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PLO officials, others push for a ‘strong and clear’ stand

Protesters shout slogans and wave the Jordanian flag during a protest near the American Embassy in Amman against US President Donald Trump's decision to recognise Jerusalem as the capital of Israel on Thursday, December 7, 2017. (AFP)
AMMAN: Hamden Faraneh, a member of the Palestinian National Council (PNC), told the Amman-based radio Al-Balad that President Mahmoud Abbas is trying to organize a three-way summit with King Abdallah of Jordan and President Abdel Fattah El-Sisi of Egypt in response to the Donald Trump announcement.
Anees Sweidan, director of external relations for the PLO, told Arab News that Arab and Muslim leaders must stand up for their historic and religious responsibilities toward the occupied city of Jerusalem. “We are not looking for a statement but a strong and clear position that makes it clear that moving the embassy to Jerusalem will have strong and impactful results.”
Sweidan, who was born in Nablus and lives in Ramallah, says that he, like so many other Palestinians, can not go to Jerusalem to pray or to visit. “For years we have been barred from entering Jerusalem, but despite Trump’s position, which violated international law and goes against world opinion, we will not be stopped from saying that Jerusalem is the capital of our future Palestinian state.”
The Jordan Evangelical Council sent a letter to President Trump asking him to refrain from moving the embassy.
Retired Gen. Imad Mayyah, who heads the Jordan Evangelical Council, told Arab News that for a Jordanian Christian the issue of Jerusalem had the same effect as on any other Arab or on Muslims. “We feel anger about the irresponsible decision by President Trump, which provides rights to those who are undeserving while leaving Palestinian, whether Muslim or Christian, out in the cold.”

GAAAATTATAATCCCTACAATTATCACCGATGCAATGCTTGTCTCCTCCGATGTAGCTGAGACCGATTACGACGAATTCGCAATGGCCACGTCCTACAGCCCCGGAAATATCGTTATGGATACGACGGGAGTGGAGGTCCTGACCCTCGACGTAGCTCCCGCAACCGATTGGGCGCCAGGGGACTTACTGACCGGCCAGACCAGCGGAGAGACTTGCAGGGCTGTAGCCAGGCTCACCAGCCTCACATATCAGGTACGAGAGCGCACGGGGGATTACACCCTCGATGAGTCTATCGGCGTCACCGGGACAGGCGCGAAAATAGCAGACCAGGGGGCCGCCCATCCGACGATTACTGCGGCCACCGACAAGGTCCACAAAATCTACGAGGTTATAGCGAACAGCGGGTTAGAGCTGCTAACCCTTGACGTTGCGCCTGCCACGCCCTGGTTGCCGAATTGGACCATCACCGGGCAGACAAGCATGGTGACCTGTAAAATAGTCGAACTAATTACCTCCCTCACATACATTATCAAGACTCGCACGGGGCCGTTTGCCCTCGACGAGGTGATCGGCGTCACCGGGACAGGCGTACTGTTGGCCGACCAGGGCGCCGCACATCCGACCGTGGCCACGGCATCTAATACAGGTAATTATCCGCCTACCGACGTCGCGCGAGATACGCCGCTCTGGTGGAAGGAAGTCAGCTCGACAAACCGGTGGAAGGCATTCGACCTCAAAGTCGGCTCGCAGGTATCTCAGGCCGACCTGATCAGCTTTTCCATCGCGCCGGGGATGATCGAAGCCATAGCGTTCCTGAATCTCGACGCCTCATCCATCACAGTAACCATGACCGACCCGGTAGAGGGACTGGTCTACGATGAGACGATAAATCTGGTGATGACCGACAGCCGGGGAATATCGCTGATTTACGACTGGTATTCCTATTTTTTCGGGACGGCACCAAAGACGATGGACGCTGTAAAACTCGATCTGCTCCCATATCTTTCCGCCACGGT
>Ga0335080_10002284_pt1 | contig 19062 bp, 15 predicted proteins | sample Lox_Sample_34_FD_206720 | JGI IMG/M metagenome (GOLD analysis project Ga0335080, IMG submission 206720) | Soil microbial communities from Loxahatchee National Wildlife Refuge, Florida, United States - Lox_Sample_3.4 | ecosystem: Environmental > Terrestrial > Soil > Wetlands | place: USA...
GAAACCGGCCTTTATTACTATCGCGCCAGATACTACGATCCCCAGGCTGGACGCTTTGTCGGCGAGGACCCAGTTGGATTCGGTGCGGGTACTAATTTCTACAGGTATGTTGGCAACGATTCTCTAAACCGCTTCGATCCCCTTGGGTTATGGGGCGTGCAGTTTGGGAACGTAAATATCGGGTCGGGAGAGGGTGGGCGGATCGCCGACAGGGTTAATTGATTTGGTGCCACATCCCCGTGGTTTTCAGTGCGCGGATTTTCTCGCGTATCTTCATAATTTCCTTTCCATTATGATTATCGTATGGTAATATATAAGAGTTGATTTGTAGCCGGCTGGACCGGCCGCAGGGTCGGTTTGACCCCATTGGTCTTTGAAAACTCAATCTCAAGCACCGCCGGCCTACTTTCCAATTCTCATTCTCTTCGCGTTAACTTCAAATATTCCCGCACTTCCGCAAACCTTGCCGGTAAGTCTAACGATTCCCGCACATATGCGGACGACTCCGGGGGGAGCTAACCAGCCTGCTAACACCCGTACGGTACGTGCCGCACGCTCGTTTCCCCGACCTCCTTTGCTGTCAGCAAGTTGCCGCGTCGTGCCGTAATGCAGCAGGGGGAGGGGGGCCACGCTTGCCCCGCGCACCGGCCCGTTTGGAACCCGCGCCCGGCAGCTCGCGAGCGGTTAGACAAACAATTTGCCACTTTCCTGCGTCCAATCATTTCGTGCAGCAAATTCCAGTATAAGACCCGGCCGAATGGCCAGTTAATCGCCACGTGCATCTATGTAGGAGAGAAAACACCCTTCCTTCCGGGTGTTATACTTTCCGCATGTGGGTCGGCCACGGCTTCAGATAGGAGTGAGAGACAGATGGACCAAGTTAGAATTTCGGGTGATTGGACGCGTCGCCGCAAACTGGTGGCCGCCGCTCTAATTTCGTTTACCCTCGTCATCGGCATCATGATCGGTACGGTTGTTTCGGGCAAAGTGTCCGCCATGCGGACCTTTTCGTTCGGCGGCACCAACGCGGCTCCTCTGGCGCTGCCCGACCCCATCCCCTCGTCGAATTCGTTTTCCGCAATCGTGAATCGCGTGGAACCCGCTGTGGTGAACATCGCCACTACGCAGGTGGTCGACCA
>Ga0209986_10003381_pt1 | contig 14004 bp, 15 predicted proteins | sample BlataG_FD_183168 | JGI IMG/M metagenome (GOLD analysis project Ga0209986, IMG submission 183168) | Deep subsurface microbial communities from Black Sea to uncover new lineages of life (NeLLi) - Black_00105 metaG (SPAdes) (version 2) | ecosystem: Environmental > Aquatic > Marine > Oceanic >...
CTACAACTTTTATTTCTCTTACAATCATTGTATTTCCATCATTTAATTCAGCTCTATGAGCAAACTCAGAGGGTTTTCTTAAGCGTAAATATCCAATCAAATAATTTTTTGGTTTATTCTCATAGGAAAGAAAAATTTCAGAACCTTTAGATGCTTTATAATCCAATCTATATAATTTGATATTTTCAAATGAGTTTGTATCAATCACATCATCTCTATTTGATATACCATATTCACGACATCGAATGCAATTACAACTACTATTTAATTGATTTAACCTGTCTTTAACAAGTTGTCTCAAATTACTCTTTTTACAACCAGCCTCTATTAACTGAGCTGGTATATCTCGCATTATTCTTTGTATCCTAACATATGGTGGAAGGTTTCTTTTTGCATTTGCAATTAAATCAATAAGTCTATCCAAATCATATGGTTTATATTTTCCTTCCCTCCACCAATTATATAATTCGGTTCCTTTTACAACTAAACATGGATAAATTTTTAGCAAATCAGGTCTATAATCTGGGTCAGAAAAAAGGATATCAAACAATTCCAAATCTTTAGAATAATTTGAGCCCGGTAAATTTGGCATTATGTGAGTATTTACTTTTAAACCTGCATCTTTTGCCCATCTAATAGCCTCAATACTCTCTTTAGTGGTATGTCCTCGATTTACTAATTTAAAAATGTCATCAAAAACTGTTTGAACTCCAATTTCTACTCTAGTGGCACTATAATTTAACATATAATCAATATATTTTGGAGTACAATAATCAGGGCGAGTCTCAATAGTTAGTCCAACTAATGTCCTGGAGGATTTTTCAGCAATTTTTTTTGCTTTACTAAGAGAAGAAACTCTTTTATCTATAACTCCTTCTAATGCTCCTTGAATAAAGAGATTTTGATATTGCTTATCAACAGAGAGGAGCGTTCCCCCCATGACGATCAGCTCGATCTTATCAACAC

Mayyah said that he sees no affiliation with American Christian Zionist evangelicals who are said to be supporting the Trump decision.
“This issue is a national political issue and has nothing to do with our faith.” Mayyah said that he is certain that there are many who misinterpret the Bible and its meaning. “American Evangelicals are making distorted interpretations from a far land without any knowledge of the situation on the ground,” Mayyah told Arab News.
Najwa Najjar, an award-winning Palestinian filmmaker, told Arab News that there was a need to work on two parallel fronts.
“It is true we need to have a strong strategy for supporting the steadfastness of our people in Jerusalem, but at the same time we need to return to the Arab fold.”
Najjar said that since the Arab Spring erupted, Arabs have been so busy with other issues that they have lost interest in Palestine. “We need to revive the Arab spirit supporting the rights of Palestinians. Jerusalem is a unifying issue and we need to find ways to leverage that in a stronger way than we have.”
Najeeb Qadoumi, also a member of the PNC, wrote on his Facebook page that the best way to respond to the Trump speech is by canceling the term negotiations from the lexicon.
“We need to work together in a united way to agree on a strategy that should include different forms of boycotts and efforts to get more countries to recognize Jerusalem as the capital of Palestine.”
Usually moderate voices in Jerusalem also spoke out against the Trump decision.
Mahdi Abdul Hadi, director of the Palestinian Academic Society for International Affairs (PASSIA), told Arab news that to be steadfast Palestinians needed to respond in kind: “No negotiations, no mediations and no security coordination.”
Abdul Hadi said that the international law and order that Trump violated and Netanyahu challenged forced Palestinians to think in a different way. “We need to find new ways of being steadfast on our land with dignity and at the same time unmask the ethnic cleansing by the apartheid Israeli regime and those who support them.”

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